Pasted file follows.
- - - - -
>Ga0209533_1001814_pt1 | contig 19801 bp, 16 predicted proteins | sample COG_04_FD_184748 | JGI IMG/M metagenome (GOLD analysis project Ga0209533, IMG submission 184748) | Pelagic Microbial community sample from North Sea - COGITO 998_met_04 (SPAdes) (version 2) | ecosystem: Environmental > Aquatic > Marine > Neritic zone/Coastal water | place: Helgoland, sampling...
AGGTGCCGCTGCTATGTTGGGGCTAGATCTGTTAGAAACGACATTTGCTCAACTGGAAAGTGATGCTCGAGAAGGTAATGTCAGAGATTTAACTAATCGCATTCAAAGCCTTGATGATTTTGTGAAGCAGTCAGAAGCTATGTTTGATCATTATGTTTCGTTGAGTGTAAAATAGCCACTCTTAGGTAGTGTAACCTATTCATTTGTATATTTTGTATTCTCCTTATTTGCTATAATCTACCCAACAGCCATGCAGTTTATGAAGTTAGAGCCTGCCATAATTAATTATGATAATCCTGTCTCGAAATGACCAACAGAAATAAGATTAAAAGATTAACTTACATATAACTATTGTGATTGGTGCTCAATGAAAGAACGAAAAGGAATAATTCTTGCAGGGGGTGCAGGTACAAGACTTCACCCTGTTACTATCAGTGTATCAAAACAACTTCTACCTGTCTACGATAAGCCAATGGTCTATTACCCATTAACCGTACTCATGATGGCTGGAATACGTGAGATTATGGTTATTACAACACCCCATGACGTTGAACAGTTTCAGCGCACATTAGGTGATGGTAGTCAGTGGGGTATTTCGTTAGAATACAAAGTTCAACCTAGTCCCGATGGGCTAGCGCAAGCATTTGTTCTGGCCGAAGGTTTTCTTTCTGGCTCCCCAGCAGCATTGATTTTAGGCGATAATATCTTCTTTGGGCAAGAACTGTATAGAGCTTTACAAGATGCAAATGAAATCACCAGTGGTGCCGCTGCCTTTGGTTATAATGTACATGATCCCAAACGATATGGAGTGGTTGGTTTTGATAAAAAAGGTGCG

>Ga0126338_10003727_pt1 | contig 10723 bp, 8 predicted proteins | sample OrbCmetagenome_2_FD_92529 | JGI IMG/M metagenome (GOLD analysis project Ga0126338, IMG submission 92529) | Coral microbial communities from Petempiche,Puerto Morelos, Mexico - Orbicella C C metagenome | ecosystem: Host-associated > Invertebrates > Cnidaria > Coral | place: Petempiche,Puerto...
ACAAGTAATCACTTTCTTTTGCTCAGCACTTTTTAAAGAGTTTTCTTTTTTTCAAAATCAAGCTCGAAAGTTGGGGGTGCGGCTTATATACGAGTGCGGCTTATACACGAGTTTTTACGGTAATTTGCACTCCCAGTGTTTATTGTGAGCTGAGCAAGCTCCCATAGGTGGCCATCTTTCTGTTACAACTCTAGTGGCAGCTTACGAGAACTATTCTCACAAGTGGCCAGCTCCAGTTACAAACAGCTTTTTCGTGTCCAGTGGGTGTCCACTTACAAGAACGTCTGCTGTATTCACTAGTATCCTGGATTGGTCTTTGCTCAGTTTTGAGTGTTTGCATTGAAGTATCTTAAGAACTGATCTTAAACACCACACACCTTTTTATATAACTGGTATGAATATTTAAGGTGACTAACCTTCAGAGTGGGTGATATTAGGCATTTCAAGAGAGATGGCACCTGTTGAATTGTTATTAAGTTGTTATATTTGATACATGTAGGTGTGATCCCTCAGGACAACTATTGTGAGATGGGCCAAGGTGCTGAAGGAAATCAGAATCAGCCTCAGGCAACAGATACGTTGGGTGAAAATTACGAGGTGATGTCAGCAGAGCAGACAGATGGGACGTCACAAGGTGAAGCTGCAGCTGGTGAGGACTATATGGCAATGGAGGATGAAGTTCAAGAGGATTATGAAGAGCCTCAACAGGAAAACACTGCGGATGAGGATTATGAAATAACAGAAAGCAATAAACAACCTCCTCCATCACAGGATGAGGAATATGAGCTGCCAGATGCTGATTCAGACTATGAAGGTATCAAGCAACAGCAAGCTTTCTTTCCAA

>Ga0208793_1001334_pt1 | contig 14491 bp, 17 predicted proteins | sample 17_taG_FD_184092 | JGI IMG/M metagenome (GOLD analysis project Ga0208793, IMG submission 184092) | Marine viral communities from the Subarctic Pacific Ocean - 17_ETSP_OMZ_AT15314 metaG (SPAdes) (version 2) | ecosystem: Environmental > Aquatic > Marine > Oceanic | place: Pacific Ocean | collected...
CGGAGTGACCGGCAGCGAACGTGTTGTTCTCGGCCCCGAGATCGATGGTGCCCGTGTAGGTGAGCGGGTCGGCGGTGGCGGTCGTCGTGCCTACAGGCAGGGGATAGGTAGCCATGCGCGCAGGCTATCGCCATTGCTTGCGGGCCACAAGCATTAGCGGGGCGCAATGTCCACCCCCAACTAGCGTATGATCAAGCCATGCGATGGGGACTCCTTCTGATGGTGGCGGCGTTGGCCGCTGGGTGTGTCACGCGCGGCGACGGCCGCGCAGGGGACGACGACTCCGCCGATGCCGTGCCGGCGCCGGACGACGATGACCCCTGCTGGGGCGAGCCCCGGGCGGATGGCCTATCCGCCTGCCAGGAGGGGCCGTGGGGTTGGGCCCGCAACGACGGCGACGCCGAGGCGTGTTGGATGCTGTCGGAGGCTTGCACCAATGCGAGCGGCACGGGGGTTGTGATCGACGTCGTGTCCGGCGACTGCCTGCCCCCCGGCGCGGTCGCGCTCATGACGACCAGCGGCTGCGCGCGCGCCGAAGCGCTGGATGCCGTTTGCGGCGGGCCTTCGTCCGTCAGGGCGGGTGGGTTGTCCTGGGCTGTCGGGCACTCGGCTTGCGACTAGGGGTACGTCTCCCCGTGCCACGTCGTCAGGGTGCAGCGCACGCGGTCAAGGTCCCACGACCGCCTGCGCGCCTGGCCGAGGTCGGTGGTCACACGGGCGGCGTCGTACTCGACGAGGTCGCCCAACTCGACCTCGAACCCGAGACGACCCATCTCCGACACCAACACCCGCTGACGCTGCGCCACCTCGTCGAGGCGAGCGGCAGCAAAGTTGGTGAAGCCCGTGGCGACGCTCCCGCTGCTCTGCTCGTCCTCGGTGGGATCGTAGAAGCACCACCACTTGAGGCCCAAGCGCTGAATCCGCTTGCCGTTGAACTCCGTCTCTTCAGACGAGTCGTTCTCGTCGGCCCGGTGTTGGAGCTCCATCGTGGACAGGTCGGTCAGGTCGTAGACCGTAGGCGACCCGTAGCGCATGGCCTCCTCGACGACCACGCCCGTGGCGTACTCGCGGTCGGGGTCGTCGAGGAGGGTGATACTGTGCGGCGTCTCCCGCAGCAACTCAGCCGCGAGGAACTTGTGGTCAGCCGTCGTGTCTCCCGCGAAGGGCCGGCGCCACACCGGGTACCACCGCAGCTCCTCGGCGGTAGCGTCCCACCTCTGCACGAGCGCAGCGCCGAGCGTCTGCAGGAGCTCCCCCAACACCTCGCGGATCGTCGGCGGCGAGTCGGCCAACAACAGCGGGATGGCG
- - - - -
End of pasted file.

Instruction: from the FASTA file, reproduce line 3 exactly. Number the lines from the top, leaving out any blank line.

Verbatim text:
>Ga0126338_10003727_pt1 | contig 10723 bp, 8 predicted proteins | sample OrbCmetagenome_2_FD_92529 | JGI IMG/M metagenome (GOLD analysis project Ga0126338, IMG submission 92529) | Coral microbial communities from Petempiche,Puerto Morelos, Mexico - Orbicella C C metagenome | ecosystem: Host-associated > Invertebrates > Cnidaria > Coral | place: Petempiche,Puerto...